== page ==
On January 20, 2017, Donald J. Trump will become the next president of the United States. One of his most pressing foreign policy priorities will be North Korea, which has been advancing its nuclear and missile capabilities at an alarming pace. Yet, Trump will not be the first president to face the North Korean threat; George H.W. Bush, Bill Clinton, George W. Bush, and Barack Obama all attempted but failed to address the issue.
Trump cannot pursue the same policy as his predecessors and expect different results. But before looking for a different path, the new administration should ask a number of hard questions that might better shed light on the nature of the problem and the decisions that could or should be made.
First, where is North Korea on the Trump administration’s list of priorities? If it does become a top priority, is the administration ready to stick with it and not become distracted? North Korea has always been seen as a serious threat. Yet every administration that has dealt with the North Korean nuclear issue has found itself distracted by other problems. North Korea more or less dropped off on the agenda among senior officials in the Clinton administration for the first few years after the 1994 agreed framework was signed. The Bush administration was understandably distracted by the September 11 attack but then doubled-down on a Middle Eastern focus when the United States went into Iraq, a country that had no weapons of mass destruction. The Obama administration dealt far more with Russia and the Middle East, despite the intent to rebalance to Asia. Resolving the North Korean issue will involve an enormous level of attention and political capital by the president and his staff. Will the Trump administration be able to maintain its focus?
Second, if North Korea is indeed the number one foreign policy priority, is the Trump administration willing to accept further deterioration in relations with China in order to seriously clamp down on North Korean trade? Sanctions on North Korea will not work unless China decides to enforce them strictly, but it is unlikely that Beijing will ever do so. China is loathe to pursue any policy that might lead to North Korea lashing out or collapsing. The only way to truly cut off North Korea from the rest of the world would be to sanction every person, entity, and probably a large portion of an entire economic sector (since it is difficult to track every person or entity) that conducts trade or financial dealings with Pyongyang. This would obviously have economic repercussions for China, which is North Korea’s primary trading partner. So how far is the Trump administration willing to push U.S.-China relations in order to truly squeeze North Korea?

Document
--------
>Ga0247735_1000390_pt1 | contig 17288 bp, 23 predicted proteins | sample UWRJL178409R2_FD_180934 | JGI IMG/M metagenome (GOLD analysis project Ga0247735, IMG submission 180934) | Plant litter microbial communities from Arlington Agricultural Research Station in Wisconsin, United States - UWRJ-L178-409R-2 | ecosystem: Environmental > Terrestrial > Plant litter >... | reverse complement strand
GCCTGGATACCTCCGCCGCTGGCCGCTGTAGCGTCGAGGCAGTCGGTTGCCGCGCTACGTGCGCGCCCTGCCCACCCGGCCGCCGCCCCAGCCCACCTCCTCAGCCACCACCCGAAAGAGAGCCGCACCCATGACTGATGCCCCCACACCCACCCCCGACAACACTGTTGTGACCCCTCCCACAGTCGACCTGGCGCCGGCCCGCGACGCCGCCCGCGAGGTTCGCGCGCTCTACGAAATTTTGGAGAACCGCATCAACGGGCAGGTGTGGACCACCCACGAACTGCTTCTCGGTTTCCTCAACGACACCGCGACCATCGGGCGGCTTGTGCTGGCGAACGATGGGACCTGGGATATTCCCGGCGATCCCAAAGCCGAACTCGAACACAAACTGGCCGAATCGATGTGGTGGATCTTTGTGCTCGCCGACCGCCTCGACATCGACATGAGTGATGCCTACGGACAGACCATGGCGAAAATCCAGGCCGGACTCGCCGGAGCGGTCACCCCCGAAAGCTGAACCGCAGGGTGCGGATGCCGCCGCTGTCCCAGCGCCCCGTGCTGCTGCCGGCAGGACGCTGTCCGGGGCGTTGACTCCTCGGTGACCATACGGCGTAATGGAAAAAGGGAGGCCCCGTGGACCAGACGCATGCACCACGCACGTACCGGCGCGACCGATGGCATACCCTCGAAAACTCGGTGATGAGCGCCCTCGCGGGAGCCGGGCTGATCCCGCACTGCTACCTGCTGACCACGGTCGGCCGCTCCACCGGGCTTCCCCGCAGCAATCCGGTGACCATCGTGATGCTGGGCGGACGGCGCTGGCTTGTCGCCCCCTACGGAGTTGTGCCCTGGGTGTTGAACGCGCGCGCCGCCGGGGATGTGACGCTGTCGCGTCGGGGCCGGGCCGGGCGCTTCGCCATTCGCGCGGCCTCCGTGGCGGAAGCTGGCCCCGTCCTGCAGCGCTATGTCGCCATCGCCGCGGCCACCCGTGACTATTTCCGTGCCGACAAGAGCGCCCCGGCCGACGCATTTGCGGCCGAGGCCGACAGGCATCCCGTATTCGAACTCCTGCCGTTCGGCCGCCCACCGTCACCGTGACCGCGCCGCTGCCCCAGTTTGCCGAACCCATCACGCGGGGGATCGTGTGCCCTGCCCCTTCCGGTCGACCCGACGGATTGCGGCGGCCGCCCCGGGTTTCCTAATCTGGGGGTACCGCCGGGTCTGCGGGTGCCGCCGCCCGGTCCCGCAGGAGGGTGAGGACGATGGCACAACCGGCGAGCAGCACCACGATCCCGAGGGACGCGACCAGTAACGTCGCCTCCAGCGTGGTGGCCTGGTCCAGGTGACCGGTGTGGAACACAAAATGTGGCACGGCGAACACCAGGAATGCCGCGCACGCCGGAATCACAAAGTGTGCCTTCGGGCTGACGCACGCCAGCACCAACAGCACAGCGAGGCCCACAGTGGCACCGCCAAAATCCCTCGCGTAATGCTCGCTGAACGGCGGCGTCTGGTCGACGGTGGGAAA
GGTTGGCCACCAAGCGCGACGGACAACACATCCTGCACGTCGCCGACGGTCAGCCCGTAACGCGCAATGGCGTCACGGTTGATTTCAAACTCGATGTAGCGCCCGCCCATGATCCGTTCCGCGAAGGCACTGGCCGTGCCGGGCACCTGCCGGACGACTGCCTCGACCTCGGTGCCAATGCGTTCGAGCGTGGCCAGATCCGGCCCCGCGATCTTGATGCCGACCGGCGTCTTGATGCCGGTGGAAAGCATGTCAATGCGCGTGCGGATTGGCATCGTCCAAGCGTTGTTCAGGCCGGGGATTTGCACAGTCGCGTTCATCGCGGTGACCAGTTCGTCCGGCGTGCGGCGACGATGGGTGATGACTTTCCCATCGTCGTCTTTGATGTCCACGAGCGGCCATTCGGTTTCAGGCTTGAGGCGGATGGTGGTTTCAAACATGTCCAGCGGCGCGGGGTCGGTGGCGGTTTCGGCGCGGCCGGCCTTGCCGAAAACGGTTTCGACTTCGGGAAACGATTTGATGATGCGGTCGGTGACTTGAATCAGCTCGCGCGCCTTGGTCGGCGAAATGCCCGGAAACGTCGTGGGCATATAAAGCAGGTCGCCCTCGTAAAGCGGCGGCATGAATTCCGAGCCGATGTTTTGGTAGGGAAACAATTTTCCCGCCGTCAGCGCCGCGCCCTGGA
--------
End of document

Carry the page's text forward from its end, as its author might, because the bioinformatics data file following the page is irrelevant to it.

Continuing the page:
Third, if necessary, is the Trump administration willing to use force to destroy or at least significantly degrade North Korea’s nuclear and missile capabilities? If not, is the administration willing to live with a North Korea capable of hitting the continental United States with a nuclear weapon? Use of force should always be the last resort, but if all else fails, and North Korea is nearing the capability to flight-test an intercontinental ballistic missile, as it might be now, how far is the Trump administration willing go? Not using force might lead to a North Korea that poses a concrete threat to the continental United States, while using force might lead to serious North Korean provocations or retaliation, particularly against South Korea and U.S. bases in the country. Moreover, the United States would have to consider how China would react to a military strike against North Korea. The difficult problem of using force against North Korea is one that the Trump administration might eventually be forced to confront.
Fourth and finally, is the Trump administration willing to send a top-level special envoy to meet and talk with Kim Jong-un without any precondition? The idea of holding direct talks with the dictator seems pointless, given Pyongyang’s position that it will not put its nuclear weapons on the table, and even seems to legitimate the leader. Regional powers might also raise concerns about such exclusive talks. But this method might be the only gambit to make any diplomatic headway with North Korea. Communication over public channels or talking with North Korean officials will have limited effects. The Kim regime will be reluctant to compromise in public out of concerns about losing face, while North Korean officials have no power to change or shift the regime’s official position. The only way to create room for diplomatic flexibility would be to send a top-level envoy with enough prestige, someone that Kim is willing to receive, and allow the envoy to engage in deep discussions with the leader himself in private.
These questions need to be asked and answered in a straightforward manner because policymaking, in the end, is about trade-offs and value judgments. Several issues, domestic and foreign, will be competing for the next president’s attention, but he will not achieve anything by focusing on all of them. Coming up with a policy to achieve certain objectives also might mean accepting the deterioration of relations with other countries, including some very important ones. The next president will also have to weigh the consequences of using, or not using, force on the Korean Peninsula. Lastly, he will have to weigh the risk and cost of losing political capital in an endeavor relative to the importance of the issue at hand. Without understanding these trade-offs, North Korea is likely to be an even greater problem for the United States and its allies in the future.
Mr. Sungtae (Jacky) Park is research associate at the Council on Foreign Relations.